NEW YORK ( TheStreet -- Ubiquiti Networks ( UBNT) is looking to become the first company brave enough to go public since August.

The hyper volatility that stocks have endured the past few months has caused many companies to postpone offering plans or shelve them altogether. Another barrier has been the lackluster performance of the IPOs from earlier in the year, which is prompting investors to undertake a more critical review of the potentially public company.

That means what was perfectly acceptable in the past may no longer be the case. For example, a growth company that won't make money for another year might have been deemed worth the risk six months ago, but now the mood has turned against that story. According to Morningstar, the backlog of potential IPOs is the highest it's been in a decade with more than 200 companies in the pipeline.

Ubiquiti Networks, a provider of wireless networking equipment, is embarking on its IPO as a cash flow positive company with increasing sales and profits. The company focuses on underserved and underpenetrated markets. It doesn't just rely on the U.S. with 70% of its revenues coming from global markets in fiscal 2011. Many emerging countries can't afford to develop a fixed line infrastructure and must rely on building out a wireless network.

The company is looking to raise around $150 million in its deal, selling 7 million shares that it expects to price within a $20-$22 per share range. The pricing is expected to occur after Thursday's closing bell. Ubiquiti will be around $50 million of that with the remainder going to selling shareholders.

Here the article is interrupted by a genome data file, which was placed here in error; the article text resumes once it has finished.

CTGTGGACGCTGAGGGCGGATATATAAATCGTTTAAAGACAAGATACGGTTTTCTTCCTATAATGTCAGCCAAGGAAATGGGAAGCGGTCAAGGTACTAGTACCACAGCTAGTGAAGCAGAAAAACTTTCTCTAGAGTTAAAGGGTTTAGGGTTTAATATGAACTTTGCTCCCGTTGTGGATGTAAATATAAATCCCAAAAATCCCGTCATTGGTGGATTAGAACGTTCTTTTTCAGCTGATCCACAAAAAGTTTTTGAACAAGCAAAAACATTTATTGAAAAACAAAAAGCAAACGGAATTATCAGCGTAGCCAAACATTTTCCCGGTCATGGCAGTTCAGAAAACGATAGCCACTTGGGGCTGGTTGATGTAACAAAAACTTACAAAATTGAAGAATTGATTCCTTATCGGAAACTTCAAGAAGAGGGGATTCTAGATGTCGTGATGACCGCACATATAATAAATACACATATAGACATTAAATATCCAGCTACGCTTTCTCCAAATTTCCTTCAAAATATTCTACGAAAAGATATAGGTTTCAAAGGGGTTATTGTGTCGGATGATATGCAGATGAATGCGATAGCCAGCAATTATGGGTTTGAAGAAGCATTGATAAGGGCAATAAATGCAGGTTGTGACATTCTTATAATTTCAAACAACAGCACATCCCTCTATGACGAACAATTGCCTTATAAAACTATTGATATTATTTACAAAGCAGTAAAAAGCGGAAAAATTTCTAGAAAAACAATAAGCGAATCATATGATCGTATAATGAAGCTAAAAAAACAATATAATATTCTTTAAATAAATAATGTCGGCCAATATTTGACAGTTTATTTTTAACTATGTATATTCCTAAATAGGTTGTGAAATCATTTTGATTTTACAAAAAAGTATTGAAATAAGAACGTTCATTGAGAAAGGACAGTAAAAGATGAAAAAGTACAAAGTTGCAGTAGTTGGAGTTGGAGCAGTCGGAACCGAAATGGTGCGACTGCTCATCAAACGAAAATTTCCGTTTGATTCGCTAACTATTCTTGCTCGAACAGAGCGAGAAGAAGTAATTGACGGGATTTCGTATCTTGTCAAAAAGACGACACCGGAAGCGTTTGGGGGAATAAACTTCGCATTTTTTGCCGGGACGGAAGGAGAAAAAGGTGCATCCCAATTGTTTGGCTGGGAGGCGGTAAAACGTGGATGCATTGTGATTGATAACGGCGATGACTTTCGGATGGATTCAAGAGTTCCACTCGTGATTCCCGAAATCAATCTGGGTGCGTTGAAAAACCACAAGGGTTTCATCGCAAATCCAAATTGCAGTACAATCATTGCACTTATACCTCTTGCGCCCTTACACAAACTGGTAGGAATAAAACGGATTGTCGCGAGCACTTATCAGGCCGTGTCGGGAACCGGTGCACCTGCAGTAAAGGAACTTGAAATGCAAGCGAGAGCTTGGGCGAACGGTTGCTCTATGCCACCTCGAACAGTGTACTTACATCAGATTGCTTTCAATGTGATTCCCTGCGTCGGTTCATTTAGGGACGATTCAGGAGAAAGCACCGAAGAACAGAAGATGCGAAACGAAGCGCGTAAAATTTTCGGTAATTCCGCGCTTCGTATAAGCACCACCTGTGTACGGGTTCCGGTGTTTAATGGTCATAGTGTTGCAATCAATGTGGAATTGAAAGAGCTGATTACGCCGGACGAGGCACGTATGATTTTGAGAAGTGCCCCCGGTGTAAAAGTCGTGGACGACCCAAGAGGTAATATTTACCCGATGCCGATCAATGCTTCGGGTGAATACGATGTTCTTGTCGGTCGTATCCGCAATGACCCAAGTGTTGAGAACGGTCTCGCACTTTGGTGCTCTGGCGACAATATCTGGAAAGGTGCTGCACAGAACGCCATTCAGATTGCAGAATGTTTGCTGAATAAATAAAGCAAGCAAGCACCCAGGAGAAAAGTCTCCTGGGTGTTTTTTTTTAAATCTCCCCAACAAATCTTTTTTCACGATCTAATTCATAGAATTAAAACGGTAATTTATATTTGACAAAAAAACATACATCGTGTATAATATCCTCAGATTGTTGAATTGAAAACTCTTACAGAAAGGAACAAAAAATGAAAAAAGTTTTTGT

In its regulatory filing, the company said it plans to use the proceeds from the sale to pay down convertible debt and for general corporate purposes. Morningstar notes that private equity firm Summit Partners will retain a 23.5% stake in Ubiquiti after the IPO, and that the stock's public float will be roughly 8% of its total shares after the sale.

Ubiquiti sells its products to distributors, not directly, and has had to institute a policy to prohibit sales to countries which the U.S. has an embargo after its products ended up being sold into Iran by a third party. Ubiquiti had to go as far as stopping sales to one distributor that continued to sell its products to Iran as recently as February of 2011.

A second distributor was informed that its shipments were ending up in Iran as well, but Ubiquiti thinks it has resolved that situation, without having to resort to cutting the distributor off as a customer. Governments are big customers for the company's surveillance products.

Revenues have triple in the past three years to $198 million in fiscal 2011 ended on June 30 from $63 million in 2009, with 2011 profits reaching $49 million. The new product line AirMax accounted for 62% of the total revenue in the June quarter. Francis Gaskins, President of IPO Desktop, thinks the company will do well in the after-market if it reports a good September quarter.

"They introduced a couple of new products in August, so we'll see how the sales of that go," said Gaskins. He doesn't see competition as a problem right now, as even the big players don't offer the complete package that Ubiquiti has.

"The other potential risk is the general worldwide economic climate," Gaskins said. "Will these countries have enough money to buy this kind of product. I would say they will, because the underserved, underdeveloped countries aren't democracies and I'm sure they would like to have cellular service as well broadband internet access."

Morningstar's take is that Ubiquiti has done well but that tougher competition lies ahead.

"We attribute much of Ubiquiti's recent success to solid execution by management," Morningstar said. "The firm has grown revenue quickly while expanding operating margins into the low-30% range by focusing on cost leadership and targeting underserved markets with low population density."

"Although we think the firm has plenty of room for continued growth, we see little evidence of an economic moat, and we expect the firm to face significant challenges as it looks to move upstream into the enterprise markets," Morningstar continued.

-- Written by Debra Borchardt in New York.

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